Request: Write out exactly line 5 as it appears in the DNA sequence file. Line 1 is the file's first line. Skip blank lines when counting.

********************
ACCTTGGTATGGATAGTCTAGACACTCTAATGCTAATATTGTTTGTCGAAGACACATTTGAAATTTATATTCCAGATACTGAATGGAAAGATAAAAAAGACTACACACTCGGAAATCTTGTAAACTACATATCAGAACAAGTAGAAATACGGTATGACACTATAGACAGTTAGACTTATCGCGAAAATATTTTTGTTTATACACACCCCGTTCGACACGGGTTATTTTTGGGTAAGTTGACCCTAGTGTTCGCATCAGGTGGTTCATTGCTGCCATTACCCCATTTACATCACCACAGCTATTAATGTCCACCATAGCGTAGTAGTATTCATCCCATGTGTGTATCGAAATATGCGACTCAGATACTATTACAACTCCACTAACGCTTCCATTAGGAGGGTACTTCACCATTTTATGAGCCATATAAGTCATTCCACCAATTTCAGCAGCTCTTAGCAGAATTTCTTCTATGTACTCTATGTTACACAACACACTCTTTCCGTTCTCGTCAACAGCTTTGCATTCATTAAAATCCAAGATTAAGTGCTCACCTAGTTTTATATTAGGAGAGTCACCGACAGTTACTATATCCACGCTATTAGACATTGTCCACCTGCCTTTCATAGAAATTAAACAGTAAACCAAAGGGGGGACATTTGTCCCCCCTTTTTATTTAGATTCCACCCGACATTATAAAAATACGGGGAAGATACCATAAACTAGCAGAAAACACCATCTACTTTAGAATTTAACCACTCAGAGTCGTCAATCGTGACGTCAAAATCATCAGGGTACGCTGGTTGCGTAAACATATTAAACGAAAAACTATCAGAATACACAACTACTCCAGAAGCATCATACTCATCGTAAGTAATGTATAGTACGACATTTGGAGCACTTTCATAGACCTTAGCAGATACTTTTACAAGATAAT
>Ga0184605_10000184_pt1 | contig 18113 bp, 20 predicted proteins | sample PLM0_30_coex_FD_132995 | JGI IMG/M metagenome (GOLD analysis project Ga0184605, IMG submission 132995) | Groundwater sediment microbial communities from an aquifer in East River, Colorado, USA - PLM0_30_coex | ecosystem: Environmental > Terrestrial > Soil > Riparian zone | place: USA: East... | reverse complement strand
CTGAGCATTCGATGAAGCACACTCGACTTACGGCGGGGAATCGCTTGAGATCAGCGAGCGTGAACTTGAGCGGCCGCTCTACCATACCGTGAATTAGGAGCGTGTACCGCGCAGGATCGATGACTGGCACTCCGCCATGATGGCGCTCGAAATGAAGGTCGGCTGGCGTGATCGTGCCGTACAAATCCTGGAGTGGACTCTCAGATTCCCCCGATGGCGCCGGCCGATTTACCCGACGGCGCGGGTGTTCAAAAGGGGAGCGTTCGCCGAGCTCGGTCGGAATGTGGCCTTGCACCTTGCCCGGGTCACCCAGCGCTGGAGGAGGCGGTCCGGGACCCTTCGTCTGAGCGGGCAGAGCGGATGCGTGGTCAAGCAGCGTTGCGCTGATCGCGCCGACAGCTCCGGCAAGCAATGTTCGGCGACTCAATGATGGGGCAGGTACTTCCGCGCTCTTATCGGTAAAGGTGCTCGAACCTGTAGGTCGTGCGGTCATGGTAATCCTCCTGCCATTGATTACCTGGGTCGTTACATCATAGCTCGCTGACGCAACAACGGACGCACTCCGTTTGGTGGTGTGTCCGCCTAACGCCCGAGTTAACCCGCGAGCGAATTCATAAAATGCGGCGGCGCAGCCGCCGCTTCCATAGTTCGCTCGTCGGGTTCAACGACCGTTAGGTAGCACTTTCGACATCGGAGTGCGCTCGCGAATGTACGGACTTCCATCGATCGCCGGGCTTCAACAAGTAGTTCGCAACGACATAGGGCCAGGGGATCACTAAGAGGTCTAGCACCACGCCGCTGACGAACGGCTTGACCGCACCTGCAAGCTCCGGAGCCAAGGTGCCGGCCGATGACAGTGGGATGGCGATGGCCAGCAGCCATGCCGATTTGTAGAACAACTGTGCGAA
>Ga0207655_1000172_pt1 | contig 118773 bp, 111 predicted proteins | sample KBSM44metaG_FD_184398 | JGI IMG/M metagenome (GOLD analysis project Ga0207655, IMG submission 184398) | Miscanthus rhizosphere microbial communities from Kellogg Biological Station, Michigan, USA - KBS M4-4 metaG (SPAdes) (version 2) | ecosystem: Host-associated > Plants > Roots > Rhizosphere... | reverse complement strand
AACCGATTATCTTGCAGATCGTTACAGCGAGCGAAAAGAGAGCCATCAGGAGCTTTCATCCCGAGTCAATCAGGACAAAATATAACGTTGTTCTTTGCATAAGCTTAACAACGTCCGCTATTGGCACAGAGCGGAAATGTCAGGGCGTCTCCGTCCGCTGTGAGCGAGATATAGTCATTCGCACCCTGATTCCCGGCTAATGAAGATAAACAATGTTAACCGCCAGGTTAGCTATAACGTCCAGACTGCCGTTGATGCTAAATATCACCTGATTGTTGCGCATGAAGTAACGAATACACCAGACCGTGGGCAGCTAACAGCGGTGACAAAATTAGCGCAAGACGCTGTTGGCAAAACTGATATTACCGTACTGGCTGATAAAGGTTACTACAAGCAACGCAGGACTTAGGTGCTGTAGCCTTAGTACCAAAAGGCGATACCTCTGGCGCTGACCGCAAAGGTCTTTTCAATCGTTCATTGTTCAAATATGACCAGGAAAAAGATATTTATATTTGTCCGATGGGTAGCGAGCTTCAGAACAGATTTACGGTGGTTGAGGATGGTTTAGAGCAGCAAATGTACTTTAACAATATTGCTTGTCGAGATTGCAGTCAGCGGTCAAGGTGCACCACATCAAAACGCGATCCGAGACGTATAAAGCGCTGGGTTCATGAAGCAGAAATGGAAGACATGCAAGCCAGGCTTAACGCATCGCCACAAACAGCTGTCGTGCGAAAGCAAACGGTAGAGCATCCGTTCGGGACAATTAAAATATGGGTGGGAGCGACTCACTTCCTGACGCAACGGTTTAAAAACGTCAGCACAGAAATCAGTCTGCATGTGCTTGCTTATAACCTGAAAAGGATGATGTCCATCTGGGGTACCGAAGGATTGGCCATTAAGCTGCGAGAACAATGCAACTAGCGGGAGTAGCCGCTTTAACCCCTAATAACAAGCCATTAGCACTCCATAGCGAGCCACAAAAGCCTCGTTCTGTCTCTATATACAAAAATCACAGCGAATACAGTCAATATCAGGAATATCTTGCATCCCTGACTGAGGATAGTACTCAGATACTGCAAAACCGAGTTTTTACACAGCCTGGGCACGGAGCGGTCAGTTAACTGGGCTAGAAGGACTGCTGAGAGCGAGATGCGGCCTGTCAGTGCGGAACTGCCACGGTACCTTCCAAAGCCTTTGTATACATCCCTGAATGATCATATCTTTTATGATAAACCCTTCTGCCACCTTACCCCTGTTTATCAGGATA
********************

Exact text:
AACCGATTATCTTGCAGATCGTTACAGCGAGCGAAAAGAGAGCCATCAGGAGCTTTCATCCCGAGTCAATCAGGACAAAATATAACGTTGTTCTTTGCATAAGCTTAACAACGTCCGCTATTGGCACAGAGCGGAAATGTCAGGGCGTCTCCGTCCGCTGTGAGCGAGATATAGTCATTCGCACCCTGATTCCCGGCTAATGAAGATAAACAATGTTAACCGCCAGGTTAGCTATAACGTCCAGACTGCCGTTGATGCTAAATATCACCTGATTGTTGCGCATGAAGTAACGAATACACCAGACCGTGGGCAGCTAACAGCGGTGACAAAATTAGCGCAAGACGCTGTTGGCAAAACTGATATTACCGTACTGGCTGATAAAGGTTACTACAAGCAACGCAGGACTTAGGTGCTGTAGCCTTAGTACCAAAAGGCGATACCTCTGGCGCTGACCGCAAAGGTCTTTTCAATCGTTCATTGTTCAAATATGACCAGGAAAAAGATATTTATATTTGTCCGATGGGTAGCGAGCTTCAGAACAGATTTACGGTGGTTGAGGATGGTTTAGAGCAGCAAATGTACTTTAACAATATTGCTTGTCGAGATTGCAGTCAGCGGTCAAGGTGCACCACATCAAAACGCGATCCGAGACGTATAAAGCGCTGGGTTCATGAAGCAGAAATGGAAGACATGCAAGCCAGGCTTAACGCATCGCCACAAACAGCTGTCGTGCGAAAGCAAACGGTAGAGCATCCGTTCGGGACAATTAAAATATGGGTGGGAGCGACTCACTTCCTGACGCAACGGTTTAAAAACGTCAGCACAGAAATCAGTCTGCATGTGCTTGCTTATAACCTGAAAAGGATGATGTCCATCTGGGGTACCGAAGGATTGGCCATTAAGCTGCGAGAACAATGCAACTAGCGGGAGTAGCCGCTTTAACCCCTAATAACAAGCCATTAGCACTCCATAGCGAGCCACAAAAGCCTCGTTCTGTCTCTATATACAAAAATCACAGCGAATACAGTCAATATCAGGAATATCTTGCATCCCTGACTGAGGATAGTACTCAGATACTGCAAAACCGAGTTTTTACACAGCCTGGGCACGGAGCGGTCAGTTAACTGGGCTAGAAGGACTGCTGAGAGCGAGATGCGGCCTGTCAGTGCGGAACTGCCACGGTACCTTCCAAAGCCTTTGTATACATCCCTGAATGATCATATCTTTTATGATAAACCCTTCTGCCACCTTACCCCTGTTTATCAGGATA